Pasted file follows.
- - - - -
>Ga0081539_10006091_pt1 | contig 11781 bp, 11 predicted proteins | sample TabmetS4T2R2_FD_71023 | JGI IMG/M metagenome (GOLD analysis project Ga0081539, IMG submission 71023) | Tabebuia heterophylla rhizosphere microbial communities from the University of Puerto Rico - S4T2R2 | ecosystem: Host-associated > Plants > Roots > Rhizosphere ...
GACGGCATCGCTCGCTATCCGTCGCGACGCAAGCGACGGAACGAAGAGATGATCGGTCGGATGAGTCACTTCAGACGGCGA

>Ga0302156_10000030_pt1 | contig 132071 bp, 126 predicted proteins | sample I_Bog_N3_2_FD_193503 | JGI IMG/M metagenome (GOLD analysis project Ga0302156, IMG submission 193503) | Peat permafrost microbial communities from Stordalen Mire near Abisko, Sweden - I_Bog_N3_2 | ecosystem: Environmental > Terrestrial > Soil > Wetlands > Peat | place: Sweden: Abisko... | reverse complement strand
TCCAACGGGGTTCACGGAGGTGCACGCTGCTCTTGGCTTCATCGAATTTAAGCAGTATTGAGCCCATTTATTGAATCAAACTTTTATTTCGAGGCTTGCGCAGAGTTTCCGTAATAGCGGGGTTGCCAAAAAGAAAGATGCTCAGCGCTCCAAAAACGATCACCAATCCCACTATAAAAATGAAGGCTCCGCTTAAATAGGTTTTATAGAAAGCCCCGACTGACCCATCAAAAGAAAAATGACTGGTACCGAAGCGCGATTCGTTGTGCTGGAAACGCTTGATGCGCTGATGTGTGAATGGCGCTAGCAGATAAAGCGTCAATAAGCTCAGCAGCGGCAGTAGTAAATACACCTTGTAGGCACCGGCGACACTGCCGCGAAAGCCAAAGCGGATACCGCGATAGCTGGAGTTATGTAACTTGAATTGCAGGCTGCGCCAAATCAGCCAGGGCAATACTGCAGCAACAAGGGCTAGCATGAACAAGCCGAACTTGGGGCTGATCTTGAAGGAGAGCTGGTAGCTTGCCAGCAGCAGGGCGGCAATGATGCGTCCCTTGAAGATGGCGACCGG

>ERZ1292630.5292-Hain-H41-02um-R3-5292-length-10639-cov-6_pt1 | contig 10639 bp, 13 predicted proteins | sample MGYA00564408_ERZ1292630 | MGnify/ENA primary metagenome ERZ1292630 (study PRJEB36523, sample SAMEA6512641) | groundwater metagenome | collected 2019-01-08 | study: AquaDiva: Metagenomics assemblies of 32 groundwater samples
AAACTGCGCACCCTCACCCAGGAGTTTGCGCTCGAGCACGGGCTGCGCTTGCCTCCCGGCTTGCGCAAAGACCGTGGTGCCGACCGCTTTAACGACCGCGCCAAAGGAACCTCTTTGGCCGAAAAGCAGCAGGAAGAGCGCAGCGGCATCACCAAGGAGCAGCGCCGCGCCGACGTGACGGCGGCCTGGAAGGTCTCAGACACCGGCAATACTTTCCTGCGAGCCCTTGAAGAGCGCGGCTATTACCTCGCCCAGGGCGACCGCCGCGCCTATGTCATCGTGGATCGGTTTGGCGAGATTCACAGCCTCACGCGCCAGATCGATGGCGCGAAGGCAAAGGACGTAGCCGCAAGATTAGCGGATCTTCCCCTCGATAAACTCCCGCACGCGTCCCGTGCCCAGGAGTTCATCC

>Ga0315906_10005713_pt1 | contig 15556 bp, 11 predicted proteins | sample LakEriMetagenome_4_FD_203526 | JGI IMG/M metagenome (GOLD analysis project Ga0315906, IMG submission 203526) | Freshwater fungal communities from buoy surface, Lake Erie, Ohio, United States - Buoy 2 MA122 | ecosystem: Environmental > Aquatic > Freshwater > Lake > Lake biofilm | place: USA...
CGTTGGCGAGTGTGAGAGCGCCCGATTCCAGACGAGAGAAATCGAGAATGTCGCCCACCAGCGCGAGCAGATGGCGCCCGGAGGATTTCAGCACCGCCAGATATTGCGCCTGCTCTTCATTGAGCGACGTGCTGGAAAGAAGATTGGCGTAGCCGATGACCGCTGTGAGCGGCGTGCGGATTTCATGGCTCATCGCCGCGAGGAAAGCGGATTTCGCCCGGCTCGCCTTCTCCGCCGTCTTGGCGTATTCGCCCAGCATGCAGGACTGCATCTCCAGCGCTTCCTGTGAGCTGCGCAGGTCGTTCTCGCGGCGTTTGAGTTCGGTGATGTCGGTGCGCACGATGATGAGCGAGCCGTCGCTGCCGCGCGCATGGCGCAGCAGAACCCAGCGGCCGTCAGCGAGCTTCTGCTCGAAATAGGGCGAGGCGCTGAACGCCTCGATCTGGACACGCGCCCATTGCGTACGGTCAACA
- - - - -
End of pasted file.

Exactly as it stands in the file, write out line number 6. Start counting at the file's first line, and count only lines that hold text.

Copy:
AAACTGCGCACCCTCACCCAGGAGTTTGCGCTCGAGCACGGGCTGCGCTTGCCTCCCGGCTTGCGCAAAGACCGTGGTGCCGACCGCTTTAACGACCGCGCCAAAGGAACCTCTTTGGCCGAAAAGCAGCAGGAAGAGCGCAGCGGCATCACCAAGGAGCAGCGCCGCGCCGACGTGACGGCGGCCTGGAAGGTCTCAGACACCGGCAATACTTTCCTGCGAGCCCTTGAAGAGCGCGGCTATTACCTCGCCCAGGGCGACCGCCGCGCCTATGTCATCGTGGATCGGTTTGGCGAGATTCACAGCCTCACGCGCCAGATCGATGGCGCGAAGGCAAAGGACGTAGCCGCAAGATTAGCGGATCTTCCCCTCGATAAACTCCCGCACGCGTCCCGTGCCCAGGAGTTCATCC